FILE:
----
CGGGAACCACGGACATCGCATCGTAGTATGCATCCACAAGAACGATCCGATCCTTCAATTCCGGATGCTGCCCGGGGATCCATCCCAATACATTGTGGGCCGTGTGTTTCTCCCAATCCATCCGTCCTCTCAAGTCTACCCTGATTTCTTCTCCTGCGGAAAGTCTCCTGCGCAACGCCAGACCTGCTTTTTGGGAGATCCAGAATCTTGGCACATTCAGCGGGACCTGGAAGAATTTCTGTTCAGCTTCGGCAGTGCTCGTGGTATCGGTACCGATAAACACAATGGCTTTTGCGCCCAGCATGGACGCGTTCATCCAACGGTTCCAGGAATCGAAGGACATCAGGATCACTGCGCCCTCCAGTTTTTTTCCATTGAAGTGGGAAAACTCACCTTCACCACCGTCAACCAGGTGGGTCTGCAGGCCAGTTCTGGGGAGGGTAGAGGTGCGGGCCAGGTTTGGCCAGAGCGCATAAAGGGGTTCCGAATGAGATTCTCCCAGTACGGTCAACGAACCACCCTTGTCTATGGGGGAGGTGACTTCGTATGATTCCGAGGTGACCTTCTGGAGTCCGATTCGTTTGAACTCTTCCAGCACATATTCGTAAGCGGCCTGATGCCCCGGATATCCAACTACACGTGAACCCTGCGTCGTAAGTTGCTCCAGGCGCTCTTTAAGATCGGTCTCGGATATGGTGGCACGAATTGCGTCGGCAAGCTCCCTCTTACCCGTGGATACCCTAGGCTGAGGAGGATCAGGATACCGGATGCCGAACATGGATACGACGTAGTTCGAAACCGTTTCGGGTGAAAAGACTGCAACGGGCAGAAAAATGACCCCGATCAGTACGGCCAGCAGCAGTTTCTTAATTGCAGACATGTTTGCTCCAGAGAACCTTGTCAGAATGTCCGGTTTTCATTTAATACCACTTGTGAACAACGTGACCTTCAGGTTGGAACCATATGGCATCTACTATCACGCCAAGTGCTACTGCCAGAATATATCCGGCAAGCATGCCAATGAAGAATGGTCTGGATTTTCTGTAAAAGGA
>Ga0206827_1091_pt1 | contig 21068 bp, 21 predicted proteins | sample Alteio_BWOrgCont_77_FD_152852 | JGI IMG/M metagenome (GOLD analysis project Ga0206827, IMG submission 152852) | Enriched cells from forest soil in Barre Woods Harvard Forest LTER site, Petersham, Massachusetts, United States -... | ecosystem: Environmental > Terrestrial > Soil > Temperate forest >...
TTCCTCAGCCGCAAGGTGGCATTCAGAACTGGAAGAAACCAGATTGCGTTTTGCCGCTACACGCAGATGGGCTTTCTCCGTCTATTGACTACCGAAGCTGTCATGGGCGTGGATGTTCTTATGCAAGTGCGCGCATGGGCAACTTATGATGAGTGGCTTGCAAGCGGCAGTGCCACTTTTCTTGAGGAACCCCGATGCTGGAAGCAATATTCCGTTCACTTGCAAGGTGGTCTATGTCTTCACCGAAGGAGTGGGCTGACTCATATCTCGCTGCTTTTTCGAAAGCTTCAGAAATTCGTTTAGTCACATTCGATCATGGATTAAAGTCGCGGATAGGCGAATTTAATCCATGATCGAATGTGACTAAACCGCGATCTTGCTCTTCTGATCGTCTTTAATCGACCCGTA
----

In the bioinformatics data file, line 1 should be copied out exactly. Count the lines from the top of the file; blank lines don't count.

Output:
CGGGAACCACGGACATCGCATCGTAGTATGCATCCACAAGAACGATCCGATCCTTCAATTCCGGATGCTGCCCGGGGATCCATCCCAATACATTGTGGGCCGTGTGTTTCTCCCAATCCATCCGTCCTCTCAAGTCTACCCTGATTTCTTCTCCTGCGGAAAGTCTCCTGCGCAACGCCAGACCTGCTTTTTGGGAGATCCAGAATCTTGGCACATTCAGCGGGACCTGGAAGAATTTCTGTTCAGCTTCGGCAGTGCTCGTGGTATCGGTACCGATAAACACAATGGCTTTTGCGCCCAGCATGGACGCGTTCATCCAACGGTTCCAGGAATCGAAGGACATCAGGATCACTGCGCCCTCCAGTTTTTTTCCATTGAAGTGGGAAAACTCACCTTCACCACCGTCAACCAGGTGGGTCTGCAGGCCAGTTCTGGGGAGGGTAGAGGTGCGGGCCAGGTTTGGCCAGAGCGCATAAAGGGGTTCCGAATGAGATTCTCCCAGTACGGTCAACGAACCACCCTTGTCTATGGGGGAGGTGACTTCGTATGATTCCGAGGTGACCTTCTGGAGTCCGATTCGTTTGAACTCTTCCAGCACATATTCGTAAGCGGCCTGATGCCCCGGATATCCAACTACACGTGAACCCTGCGTCGTAAGTTGCTCCAGGCGCTCTTTAAGATCGGTCTCGGATATGGTGGCACGAATTGCGTCGGCAAGCTCCCTCTTACCCGTGGATACCCTAGGCTGAGGAGGATCAGGATACCGGATGCCGAACATGGATACGACGTAGTTCGAAACCGTTTCGGGTGAAAAGACTGCAACGGGCAGAAAAATGACCCCGATCAGTACGGCCAGCAGCAGTTTCTTAATTGCAGACATGTTTGCTCCAGAGAACCTTGTCAGAATGTCCGGTTTTCATTTAATACCACTTGTGAACAACGTGACCTTCAGGTTGGAACCATATGGCATCTACTATCACGCCAAGTGCTACTGCCAGAATATATCCGGCAAGCATGCCAATGAAGAATGGTCTGGATTTTCTGTAAAAGGA